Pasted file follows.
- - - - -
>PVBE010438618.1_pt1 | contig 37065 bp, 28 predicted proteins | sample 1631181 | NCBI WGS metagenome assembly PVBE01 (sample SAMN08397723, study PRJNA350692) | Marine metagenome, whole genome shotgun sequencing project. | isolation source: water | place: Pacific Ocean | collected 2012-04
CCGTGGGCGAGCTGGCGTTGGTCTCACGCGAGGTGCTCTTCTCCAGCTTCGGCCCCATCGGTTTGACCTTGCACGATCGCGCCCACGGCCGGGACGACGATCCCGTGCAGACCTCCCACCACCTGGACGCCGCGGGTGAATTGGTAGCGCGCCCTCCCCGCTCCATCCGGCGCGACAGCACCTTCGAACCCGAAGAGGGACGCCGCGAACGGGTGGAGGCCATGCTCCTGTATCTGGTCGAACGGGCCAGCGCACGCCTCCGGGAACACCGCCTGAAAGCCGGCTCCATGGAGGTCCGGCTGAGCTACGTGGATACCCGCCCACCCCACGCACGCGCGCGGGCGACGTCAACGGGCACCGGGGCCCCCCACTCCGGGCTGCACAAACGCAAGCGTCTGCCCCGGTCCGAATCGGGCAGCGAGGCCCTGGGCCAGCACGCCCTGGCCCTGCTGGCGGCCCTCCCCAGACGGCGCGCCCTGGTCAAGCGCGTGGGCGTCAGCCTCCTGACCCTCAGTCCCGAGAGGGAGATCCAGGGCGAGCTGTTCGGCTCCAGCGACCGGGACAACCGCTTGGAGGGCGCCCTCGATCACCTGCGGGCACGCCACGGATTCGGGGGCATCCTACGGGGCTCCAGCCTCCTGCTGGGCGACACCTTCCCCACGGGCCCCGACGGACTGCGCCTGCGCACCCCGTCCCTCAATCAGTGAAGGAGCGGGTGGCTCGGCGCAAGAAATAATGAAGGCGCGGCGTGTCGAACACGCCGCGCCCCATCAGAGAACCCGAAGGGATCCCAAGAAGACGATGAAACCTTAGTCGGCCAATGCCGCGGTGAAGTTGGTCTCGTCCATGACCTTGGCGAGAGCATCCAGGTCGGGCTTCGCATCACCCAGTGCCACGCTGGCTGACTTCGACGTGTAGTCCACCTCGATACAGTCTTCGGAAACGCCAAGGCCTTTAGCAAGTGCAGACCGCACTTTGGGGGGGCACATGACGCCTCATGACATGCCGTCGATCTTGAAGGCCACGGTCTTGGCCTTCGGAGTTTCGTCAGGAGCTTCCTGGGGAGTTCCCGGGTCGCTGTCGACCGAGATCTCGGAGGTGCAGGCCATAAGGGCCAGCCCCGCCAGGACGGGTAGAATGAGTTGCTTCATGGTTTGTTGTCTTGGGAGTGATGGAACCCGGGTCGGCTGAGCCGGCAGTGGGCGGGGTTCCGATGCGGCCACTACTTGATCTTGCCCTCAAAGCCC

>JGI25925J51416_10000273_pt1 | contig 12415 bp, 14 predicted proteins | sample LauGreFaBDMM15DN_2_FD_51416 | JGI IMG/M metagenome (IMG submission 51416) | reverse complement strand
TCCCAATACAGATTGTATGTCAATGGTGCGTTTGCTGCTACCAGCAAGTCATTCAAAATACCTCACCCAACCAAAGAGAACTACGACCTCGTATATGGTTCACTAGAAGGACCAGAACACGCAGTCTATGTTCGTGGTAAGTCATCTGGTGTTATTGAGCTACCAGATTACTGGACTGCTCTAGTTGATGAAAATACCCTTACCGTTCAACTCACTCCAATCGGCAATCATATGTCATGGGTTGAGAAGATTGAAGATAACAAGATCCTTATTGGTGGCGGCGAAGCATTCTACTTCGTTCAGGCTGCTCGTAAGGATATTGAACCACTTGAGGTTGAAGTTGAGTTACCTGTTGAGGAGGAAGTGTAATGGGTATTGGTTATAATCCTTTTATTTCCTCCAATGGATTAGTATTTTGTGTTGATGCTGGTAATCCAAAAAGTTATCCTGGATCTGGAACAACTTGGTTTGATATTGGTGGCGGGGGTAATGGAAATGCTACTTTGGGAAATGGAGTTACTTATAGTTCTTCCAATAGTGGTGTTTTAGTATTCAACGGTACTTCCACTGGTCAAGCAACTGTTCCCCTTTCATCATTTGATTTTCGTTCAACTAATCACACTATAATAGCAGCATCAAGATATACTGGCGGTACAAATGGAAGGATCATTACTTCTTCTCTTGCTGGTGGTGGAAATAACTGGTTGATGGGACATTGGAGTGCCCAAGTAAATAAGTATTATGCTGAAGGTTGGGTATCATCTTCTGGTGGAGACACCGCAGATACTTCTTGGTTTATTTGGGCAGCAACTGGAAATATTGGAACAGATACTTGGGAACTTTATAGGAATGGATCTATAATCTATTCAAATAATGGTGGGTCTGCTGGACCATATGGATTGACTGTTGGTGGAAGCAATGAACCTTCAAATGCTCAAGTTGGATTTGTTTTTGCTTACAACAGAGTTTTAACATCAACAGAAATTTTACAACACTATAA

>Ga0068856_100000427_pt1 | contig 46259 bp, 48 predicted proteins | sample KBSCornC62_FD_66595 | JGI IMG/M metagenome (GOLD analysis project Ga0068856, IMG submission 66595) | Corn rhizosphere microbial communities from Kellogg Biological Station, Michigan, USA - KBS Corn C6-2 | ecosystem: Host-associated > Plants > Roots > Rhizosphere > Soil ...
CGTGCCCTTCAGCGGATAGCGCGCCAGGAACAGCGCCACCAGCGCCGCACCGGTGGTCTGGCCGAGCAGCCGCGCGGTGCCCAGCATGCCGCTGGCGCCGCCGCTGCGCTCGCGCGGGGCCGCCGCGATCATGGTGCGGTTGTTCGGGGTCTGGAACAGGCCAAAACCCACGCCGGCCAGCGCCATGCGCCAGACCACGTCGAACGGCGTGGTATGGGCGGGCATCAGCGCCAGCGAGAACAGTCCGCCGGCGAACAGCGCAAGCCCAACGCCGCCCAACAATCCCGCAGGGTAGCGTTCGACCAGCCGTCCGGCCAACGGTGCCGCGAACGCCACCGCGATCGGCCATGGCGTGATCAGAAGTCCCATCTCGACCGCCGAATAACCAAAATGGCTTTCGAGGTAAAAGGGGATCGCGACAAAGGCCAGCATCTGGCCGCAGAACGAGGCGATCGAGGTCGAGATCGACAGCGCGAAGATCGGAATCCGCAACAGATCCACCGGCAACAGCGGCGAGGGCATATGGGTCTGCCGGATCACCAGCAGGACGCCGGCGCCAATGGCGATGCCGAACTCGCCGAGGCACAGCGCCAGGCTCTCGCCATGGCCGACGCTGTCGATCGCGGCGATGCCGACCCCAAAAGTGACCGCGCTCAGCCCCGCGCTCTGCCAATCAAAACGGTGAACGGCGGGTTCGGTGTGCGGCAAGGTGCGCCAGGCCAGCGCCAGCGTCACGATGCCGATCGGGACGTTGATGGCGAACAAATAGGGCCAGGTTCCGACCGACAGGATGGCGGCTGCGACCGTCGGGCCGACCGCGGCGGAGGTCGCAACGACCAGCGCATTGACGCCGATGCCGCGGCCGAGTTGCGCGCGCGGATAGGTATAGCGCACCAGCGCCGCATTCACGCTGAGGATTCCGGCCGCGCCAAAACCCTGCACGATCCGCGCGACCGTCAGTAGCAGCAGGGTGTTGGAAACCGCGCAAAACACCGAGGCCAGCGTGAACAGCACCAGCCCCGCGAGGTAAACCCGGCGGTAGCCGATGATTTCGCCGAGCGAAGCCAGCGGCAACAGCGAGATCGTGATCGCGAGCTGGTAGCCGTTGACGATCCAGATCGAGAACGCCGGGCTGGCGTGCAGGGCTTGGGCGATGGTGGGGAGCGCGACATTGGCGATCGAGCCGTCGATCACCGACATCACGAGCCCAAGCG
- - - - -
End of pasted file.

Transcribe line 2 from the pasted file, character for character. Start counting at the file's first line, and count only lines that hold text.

CCGTGGGCGAGCTGGCGTTGGTCTCACGCGAGGTGCTCTTCTCCAGCTTCGGCCCCATCGGTTTGACCTTGCACGATCGCGCCCACGGCCGGGACGACGATCCCGTGCAGACCTCCCACCACCTGGACGCCGCGGGTGAATTGGTAGCGCGCCCTCCCCGCTCCATCCGGCGCGACAGCACCTTCGAACCCGAAGAGGGACGCCGCGAACGGGTGGAGGCCATGCTCCTGTATCTGGTCGAACGGGCCAGCGCACGCCTCCGGGAACACCGCCTGAAAGCCGGCTCCATGGAGGTCCGGCTGAGCTACGTGGATACCCGCCCACCCCACGCACGCGCGCGGGCGACGTCAACGGGCACCGGGGCCCCCCACTCCGGGCTGCACAAACGCAAGCGTCTGCCCCGGTCCGAATCGGGCAGCGAGGCCCTGGGCCAGCACGCCCTGGCCCTGCTGGCGGCCCTCCCCAGACGGCGCGCCCTGGTCAAGCGCGTGGGCGTCAGCCTCCTGACCCTCAGTCCCGAGAGGGAGATCCAGGGCGAGCTGTTCGGCTCCAGCGACCGGGACAACCGCTTGGAGGGCGCCCTCGATCACCTGCGGGCACGCCACGGATTCGGGGGCATCCTACGGGGCTCCAGCCTCCTGCTGGGCGACACCTTCCCCACGGGCCCCGACGGACTGCGCCTGCGCACCCCGTCCCTCAATCAGTGAAGGAGCGGGTGGCTCGGCGCAAGAAATAATGAAGGCGCGGCGTGTCGAACACGCCGCGCCCCATCAGAGAACCCGAAGGGATCCCAAGAAGACGATGAAACCTTAGTCGGCCAATGCCGCGGTGAAGTTGGTCTCGTCCATGACCTTGGCGAGAGCATCCAGGTCGGGCTTCGCATCACCCAGTGCCACGCTGGCTGACTTCGACGTGTAGTCCACCTCGATACAGTCTTCGGAAACGCCAAGGCCTTTAGCAAGTGCAGACCGCACTTTGGGGGGGCACATGACGCCTCATGACATGCCGTCGATCTTGAAGGCCACGGTCTTGGCCTTCGGAGTTTCGTCAGGAGCTTCCTGGGGAGTTCCCGGGTCGCTGTCGACCGAGATCTCGGAGGTGCAGGCCATAAGGGCCAGCCCCGCCAGGACGGGTAGAATGAGTTGCTTCATGGTTTGTTGTCTTGGGAGTGATGGAACCCGGGTCGGCTGAGCCGGCAGTGGGCGGGGTTCCGATGCGGCCACTACTTGATCTTGCCCTCAAAGCCC